BACKGROUND Previous studies suggest that patients diagnosed with PBC at a young age differ from those diagnosed in middle age, regarding clinical features, response to therapy and prognosis. The aim of this study was to quantify these potential differences related to age in a large, international population. METHODS The Global PBC Study Group’s cohort was used. Patients <33.5 yrs of age at PBC diagnosis were classified as early onset PBC (youngest 5% of the cohort). The young group was sex and center matched 1:2 to PBC patients of average age at diagnosis. For a subgroup of these patients, additional data were collected on symptoms and comorbidities. RESULTS 233 young patients and 466 patients of average age at diagnosis were included for analyses. Additional data was collected for 95 early onset PBC patients and 190 matches (92% female), originating from the Netherlands, Canada and Italy. Their median FU was 8.4yrs (IQR 4.7-13.6). Median age at diagnosis in this young group was 30.3 yrs (27.132.3), and 54.1 (52.2-55.8) among their controls. UDCA treatment was given to 85% of young patients and 92% of controls. In the young group, 1 liver-related death and 10 liver transplantations (LTs) occurred. Among matches, 17 died (n=7 liver related) and 6 underwent LTs. Young PBC patients were more often symptomatic at diagnosis (76%) than their matches (45%) (p<0.001). Fatigue and pruritus were present in 62% and 52% of young patients, as opposed to 34% and 25% of matches (both p<0.001). In young patients, transplant-free survival of those with fatigue and/or pruritus was worse than when asymptomatic (p=0.19); after 10 years, no death’s or LTs were noted in the asymptomatic young patients, against 9 endpoints in the symptomatic young group. Baseline bilirubin and ALP were comparable between groups (p=0.16, p=0.24). However, of UDCA-treated patients with lab available, 55% of young patients responded to UDCA therapy (Paris I criteria), as opposed to 74% of matches (p=0.01). In the overall group (N=699), transplant-free survival was comparable for young patients and matches (p=0.071) with a 10-year survival of 89% in the young group vs 81% in the older patients. Survival free of liver-related death or LT was also comparable (p=0.250). CONCLUSION Patients with PBC at a young age more often have PBC-related symptoms at diagnosis and are less likely to biochemically respond to UDCA. Their survival free of liver-related death and LT is comparable to their older counterparts. Given their young age at diagnosis, the prognosis of young patients with PBC is markedly worse than that of middle-aged patients.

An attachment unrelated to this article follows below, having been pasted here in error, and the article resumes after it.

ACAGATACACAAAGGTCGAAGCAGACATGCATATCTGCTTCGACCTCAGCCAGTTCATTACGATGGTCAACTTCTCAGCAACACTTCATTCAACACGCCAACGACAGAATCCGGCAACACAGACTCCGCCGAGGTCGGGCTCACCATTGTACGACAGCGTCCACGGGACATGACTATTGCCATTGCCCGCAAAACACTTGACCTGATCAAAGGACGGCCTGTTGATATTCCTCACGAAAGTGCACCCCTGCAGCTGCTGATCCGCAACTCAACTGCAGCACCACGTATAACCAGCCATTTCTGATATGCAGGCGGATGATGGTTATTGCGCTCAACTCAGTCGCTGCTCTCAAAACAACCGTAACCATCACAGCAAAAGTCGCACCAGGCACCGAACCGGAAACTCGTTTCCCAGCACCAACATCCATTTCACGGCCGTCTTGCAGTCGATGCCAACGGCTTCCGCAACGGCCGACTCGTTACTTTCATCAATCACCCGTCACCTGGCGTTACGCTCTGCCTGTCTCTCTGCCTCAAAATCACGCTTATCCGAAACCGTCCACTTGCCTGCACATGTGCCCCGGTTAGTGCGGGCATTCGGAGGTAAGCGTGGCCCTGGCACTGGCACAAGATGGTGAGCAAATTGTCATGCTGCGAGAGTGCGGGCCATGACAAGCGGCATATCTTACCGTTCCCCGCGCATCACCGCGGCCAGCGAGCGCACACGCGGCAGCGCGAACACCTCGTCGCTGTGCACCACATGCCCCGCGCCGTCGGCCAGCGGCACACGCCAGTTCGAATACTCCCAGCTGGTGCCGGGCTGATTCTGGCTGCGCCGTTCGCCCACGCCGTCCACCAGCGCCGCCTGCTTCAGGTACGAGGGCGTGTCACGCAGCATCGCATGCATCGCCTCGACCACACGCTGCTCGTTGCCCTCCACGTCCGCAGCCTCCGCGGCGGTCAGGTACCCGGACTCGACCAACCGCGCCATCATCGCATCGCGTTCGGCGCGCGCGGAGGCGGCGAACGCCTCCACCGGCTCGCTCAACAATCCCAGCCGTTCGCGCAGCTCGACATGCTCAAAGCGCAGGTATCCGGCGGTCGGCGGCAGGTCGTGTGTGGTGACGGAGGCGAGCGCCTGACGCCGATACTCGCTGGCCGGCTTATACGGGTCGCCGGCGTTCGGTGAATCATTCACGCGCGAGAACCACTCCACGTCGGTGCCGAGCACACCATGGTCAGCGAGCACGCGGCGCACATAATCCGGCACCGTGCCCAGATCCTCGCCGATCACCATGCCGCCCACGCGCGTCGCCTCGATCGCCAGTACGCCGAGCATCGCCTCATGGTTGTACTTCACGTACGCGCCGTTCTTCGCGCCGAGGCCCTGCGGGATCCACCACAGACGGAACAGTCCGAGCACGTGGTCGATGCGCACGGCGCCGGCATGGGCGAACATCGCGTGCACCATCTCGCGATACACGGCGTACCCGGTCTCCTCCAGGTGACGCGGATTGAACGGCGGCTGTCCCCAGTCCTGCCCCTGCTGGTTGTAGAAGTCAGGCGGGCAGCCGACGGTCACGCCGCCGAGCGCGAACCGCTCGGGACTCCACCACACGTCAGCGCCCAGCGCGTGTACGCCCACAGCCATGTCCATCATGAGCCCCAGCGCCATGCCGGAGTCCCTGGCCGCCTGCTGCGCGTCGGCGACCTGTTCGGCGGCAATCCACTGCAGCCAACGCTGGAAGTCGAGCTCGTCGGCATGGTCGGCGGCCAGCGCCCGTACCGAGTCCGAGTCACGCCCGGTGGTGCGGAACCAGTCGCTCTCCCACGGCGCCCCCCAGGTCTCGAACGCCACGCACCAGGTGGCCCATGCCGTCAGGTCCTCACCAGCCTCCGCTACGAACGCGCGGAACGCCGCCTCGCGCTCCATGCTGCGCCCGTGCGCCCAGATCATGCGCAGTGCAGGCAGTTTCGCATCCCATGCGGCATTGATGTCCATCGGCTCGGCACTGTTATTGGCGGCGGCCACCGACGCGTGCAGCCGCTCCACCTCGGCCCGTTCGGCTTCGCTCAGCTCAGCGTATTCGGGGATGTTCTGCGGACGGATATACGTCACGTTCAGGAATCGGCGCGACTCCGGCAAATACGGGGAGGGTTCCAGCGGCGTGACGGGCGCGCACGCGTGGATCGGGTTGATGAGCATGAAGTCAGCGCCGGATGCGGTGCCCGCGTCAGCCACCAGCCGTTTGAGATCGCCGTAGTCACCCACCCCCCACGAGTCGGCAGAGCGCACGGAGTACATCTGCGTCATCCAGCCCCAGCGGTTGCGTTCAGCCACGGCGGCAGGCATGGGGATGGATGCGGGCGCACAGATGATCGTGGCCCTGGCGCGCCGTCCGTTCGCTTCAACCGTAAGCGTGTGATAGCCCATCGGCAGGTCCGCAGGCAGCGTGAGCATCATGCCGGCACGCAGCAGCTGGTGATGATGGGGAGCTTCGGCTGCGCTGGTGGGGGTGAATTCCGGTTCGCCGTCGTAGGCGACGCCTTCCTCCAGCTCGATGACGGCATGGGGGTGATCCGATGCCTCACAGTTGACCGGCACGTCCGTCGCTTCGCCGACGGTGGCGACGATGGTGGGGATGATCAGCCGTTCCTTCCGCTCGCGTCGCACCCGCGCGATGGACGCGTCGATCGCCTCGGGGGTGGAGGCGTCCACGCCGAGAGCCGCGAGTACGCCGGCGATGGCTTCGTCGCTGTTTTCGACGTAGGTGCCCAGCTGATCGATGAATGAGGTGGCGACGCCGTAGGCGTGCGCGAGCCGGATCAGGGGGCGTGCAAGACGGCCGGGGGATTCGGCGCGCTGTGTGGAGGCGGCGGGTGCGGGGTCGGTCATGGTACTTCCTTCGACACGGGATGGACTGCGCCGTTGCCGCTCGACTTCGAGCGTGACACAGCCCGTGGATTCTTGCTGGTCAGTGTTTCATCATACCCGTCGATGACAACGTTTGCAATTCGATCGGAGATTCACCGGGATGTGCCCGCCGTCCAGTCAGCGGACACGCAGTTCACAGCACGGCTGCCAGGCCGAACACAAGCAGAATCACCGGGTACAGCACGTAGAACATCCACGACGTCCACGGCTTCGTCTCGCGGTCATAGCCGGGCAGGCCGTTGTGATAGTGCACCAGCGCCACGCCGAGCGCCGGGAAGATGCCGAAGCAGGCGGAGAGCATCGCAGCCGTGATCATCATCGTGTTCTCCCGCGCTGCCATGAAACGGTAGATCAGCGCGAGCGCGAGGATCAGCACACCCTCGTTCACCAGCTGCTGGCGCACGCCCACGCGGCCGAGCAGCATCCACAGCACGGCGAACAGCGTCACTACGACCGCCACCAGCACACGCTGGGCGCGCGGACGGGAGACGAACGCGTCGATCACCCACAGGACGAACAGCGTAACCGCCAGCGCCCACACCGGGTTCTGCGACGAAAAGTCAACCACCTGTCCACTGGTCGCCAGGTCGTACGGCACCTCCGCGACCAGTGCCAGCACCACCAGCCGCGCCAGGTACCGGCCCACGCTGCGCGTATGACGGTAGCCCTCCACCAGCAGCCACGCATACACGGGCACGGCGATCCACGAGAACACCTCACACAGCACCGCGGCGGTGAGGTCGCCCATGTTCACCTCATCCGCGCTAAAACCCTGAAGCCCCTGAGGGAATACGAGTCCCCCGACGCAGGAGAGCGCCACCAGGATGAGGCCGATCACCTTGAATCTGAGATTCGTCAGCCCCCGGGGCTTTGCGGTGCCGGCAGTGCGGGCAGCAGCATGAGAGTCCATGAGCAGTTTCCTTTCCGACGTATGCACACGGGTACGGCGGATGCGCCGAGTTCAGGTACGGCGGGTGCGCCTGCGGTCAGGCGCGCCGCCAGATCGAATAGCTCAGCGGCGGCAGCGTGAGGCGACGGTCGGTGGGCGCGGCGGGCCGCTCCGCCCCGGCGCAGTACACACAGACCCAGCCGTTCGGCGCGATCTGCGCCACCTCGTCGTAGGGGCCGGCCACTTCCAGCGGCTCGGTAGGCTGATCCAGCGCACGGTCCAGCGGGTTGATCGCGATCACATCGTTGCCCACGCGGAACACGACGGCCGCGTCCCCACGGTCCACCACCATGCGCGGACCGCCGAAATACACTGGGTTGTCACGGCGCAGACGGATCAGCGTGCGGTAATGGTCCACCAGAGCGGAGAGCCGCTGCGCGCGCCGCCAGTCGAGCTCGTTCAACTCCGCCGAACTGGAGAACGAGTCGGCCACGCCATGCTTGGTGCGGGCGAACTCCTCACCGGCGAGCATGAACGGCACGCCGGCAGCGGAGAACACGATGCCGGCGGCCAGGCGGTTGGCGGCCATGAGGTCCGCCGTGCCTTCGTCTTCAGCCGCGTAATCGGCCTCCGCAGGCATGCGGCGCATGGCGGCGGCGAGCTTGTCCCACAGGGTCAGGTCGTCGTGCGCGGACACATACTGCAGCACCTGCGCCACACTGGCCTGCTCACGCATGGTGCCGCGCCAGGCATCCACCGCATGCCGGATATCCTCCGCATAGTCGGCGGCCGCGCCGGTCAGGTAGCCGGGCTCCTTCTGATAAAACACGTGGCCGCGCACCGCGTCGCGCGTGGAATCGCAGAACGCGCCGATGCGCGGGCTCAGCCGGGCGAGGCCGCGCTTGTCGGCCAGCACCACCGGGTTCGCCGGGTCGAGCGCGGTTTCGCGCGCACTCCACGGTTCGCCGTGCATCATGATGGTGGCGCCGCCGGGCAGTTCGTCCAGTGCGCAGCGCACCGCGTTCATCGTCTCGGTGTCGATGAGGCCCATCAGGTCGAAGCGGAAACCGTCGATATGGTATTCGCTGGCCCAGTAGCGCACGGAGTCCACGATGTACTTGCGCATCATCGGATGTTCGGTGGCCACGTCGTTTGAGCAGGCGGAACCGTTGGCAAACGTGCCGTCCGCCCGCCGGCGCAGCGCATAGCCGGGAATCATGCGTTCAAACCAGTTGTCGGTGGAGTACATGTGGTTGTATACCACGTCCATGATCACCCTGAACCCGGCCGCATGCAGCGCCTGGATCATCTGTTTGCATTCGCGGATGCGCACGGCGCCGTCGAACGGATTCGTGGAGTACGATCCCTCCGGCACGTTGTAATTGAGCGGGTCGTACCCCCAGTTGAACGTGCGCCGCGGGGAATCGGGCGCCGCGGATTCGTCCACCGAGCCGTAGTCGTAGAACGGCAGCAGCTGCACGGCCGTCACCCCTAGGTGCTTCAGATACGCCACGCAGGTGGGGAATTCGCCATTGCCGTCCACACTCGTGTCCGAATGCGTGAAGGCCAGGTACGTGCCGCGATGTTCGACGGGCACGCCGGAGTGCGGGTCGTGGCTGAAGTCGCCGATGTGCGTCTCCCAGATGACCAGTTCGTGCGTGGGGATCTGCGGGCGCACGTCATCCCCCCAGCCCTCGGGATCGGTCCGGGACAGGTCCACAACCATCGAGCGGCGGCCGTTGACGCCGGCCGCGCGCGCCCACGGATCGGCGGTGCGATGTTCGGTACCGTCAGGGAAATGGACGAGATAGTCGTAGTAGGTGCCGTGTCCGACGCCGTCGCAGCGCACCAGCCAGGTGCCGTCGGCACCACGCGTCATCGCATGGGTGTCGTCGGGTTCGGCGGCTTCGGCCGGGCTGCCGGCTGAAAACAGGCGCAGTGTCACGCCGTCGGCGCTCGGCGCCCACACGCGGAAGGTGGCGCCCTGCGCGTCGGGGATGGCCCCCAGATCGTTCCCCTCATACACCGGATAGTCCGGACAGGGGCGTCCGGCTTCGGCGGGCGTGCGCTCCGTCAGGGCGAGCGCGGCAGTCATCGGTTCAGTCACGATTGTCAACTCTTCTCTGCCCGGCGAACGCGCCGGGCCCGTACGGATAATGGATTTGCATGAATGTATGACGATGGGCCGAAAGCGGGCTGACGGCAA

|Titolo:||Primary Biliary Cholangitis at a Young Age : Clinical Characteristics and Prognosis|
|Settore Scientifico Disciplinare:||Settore MED/12 - Gastroenterologia|
Settore MED/09 - Medicina Interna
|Data di pubblicazione:||ott-2016|
|Enti collegati al convegno:||American Association for the Study of Liver Diseases (AASLD)|
|Appare nelle tipologie:||01 - Articolo su periodico|